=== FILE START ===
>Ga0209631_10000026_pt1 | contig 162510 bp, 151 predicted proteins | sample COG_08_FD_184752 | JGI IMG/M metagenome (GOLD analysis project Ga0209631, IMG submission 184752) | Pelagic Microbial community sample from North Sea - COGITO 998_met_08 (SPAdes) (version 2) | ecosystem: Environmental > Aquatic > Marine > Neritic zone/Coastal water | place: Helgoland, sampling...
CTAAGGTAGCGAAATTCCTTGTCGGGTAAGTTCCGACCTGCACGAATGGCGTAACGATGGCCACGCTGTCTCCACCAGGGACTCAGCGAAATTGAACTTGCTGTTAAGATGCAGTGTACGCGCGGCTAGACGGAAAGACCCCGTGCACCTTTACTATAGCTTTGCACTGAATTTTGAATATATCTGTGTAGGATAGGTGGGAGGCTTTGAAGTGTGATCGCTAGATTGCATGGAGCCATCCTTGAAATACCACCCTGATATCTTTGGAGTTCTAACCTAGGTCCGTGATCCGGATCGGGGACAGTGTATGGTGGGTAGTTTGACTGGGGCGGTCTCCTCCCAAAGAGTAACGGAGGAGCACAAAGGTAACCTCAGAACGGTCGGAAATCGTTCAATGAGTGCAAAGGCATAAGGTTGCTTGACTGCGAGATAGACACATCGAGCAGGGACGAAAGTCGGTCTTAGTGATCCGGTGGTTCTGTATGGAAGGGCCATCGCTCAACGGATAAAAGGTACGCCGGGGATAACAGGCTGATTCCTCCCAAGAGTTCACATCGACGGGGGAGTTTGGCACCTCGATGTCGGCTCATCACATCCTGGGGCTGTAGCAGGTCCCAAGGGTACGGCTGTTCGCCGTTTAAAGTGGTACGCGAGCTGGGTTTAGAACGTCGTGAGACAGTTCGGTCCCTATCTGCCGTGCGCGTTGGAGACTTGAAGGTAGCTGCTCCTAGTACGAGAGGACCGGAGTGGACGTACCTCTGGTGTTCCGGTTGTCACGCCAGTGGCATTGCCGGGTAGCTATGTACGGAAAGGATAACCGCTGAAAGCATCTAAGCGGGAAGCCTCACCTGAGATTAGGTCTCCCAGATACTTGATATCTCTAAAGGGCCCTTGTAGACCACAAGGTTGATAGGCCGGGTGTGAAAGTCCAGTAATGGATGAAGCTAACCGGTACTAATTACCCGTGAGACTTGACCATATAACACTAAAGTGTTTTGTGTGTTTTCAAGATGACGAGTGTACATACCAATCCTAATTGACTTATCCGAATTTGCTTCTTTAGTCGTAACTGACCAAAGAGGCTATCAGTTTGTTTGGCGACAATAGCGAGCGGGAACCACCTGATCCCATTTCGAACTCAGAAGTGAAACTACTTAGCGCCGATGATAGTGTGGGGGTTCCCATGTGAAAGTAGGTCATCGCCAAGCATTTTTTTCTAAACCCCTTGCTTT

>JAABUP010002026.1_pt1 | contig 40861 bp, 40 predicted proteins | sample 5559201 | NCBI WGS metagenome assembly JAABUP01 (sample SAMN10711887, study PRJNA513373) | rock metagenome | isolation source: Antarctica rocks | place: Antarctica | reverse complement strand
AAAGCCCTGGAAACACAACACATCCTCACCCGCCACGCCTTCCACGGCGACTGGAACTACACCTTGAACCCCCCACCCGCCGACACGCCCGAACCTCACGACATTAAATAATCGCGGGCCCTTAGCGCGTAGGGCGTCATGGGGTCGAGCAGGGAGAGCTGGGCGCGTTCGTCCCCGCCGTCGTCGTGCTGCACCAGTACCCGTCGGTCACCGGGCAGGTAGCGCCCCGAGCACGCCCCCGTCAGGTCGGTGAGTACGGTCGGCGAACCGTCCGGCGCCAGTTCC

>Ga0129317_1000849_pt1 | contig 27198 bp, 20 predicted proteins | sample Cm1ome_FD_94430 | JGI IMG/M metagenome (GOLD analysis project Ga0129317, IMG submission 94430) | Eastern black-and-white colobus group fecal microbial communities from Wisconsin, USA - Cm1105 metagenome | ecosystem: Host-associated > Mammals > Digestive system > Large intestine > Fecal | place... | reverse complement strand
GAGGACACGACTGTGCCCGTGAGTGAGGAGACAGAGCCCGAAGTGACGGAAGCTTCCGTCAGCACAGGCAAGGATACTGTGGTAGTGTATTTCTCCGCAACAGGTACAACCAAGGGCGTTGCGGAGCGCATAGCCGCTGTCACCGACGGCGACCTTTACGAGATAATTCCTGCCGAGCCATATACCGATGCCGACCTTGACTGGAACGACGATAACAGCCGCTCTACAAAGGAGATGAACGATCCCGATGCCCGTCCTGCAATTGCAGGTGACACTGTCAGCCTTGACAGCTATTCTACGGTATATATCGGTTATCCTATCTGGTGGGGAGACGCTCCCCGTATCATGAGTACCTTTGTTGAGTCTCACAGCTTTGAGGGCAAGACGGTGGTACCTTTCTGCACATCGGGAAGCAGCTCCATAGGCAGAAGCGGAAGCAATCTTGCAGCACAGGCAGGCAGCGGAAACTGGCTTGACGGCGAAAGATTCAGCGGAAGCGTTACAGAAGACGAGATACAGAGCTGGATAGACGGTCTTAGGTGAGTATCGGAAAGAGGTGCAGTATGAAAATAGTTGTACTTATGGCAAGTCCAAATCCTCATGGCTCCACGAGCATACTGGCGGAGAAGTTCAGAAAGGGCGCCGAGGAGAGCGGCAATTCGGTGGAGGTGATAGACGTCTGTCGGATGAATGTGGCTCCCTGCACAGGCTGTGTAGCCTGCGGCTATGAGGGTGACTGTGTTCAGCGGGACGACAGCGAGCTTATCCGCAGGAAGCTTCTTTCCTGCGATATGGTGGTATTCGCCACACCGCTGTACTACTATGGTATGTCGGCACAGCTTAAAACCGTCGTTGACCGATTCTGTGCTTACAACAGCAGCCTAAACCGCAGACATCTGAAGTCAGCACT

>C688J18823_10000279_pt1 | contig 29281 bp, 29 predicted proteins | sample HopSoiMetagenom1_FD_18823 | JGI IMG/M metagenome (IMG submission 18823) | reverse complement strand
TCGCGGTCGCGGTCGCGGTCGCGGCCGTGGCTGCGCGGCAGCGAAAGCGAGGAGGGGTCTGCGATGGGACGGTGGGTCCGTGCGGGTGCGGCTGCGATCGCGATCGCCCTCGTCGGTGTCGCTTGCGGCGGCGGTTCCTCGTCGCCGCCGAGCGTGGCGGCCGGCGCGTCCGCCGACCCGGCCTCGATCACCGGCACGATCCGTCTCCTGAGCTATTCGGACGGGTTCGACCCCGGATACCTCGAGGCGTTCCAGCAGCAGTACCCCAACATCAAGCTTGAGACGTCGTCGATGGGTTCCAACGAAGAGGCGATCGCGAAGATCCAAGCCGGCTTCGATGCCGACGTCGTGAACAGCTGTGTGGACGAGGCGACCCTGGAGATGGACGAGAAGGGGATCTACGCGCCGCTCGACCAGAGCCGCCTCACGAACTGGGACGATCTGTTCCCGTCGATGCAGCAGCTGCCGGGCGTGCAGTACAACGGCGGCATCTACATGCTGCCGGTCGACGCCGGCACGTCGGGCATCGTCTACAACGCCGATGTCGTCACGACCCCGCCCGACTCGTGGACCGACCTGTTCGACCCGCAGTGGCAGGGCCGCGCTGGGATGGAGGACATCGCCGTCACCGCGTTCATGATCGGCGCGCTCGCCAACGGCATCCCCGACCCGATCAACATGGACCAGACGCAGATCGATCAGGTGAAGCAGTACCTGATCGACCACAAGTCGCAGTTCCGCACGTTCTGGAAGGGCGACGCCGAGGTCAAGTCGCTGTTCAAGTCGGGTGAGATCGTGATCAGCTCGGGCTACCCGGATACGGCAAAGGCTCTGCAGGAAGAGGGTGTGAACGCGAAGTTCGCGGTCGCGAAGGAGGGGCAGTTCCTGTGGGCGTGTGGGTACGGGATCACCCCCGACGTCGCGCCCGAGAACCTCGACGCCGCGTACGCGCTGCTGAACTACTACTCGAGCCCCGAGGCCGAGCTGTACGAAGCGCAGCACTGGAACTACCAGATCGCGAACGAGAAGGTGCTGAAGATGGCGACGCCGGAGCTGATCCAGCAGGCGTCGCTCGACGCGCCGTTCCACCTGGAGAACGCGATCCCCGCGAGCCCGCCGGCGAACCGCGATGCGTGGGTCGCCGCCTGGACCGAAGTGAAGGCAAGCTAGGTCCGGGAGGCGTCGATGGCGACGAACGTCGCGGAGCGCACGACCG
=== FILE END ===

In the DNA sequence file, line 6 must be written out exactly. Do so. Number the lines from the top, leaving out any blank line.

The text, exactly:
GAGGACACGACTGTGCCCGTGAGTGAGGAGACAGAGCCCGAAGTGACGGAAGCTTCCGTCAGCACAGGCAAGGATACTGTGGTAGTGTATTTCTCCGCAACAGGTACAACCAAGGGCGTTGCGGAGCGCATAGCCGCTGTCACCGACGGCGACCTTTACGAGATAATTCCTGCCGAGCCATATACCGATGCCGACCTTGACTGGAACGACGATAACAGCCGCTCTACAAAGGAGATGAACGATCCCGATGCCCGTCCTGCAATTGCAGGTGACACTGTCAGCCTTGACAGCTATTCTACGGTATATATCGGTTATCCTATCTGGTGGGGAGACGCTCCCCGTATCATGAGTACCTTTGTTGAGTCTCACAGCTTTGAGGGCAAGACGGTGGTACCTTTCTGCACATCGGGAAGCAGCTCCATAGGCAGAAGCGGAAGCAATCTTGCAGCACAGGCAGGCAGCGGAAACTGGCTTGACGGCGAAAGATTCAGCGGAAGCGTTACAGAAGACGAGATACAGAGCTGGATAGACGGTCTTAGGTGAGTATCGGAAAGAGGTGCAGTATGAAAATAGTTGTACTTATGGCAAGTCCAAATCCTCATGGCTCCACGAGCATACTGGCGGAGAAGTTCAGAAAGGGCGCCGAGGAGAGCGGCAATTCGGTGGAGGTGATAGACGTCTGTCGGATGAATGTGGCTCCCTGCACAGGCTGTGTAGCCTGCGGCTATGAGGGTGACTGTGTTCAGCGGGACGACAGCGAGCTTATCCGCAGGAAGCTTCTTTCCTGCGATATGGTGGTATTCGCCACACCGCTGTACTACTATGGTATGTCGGCACAGCTTAAAACCGTCGTTGACCGATTCTGTGCTTACAACAGCAGCCTAAACCGCAGACATCTGAAGTCAGCACT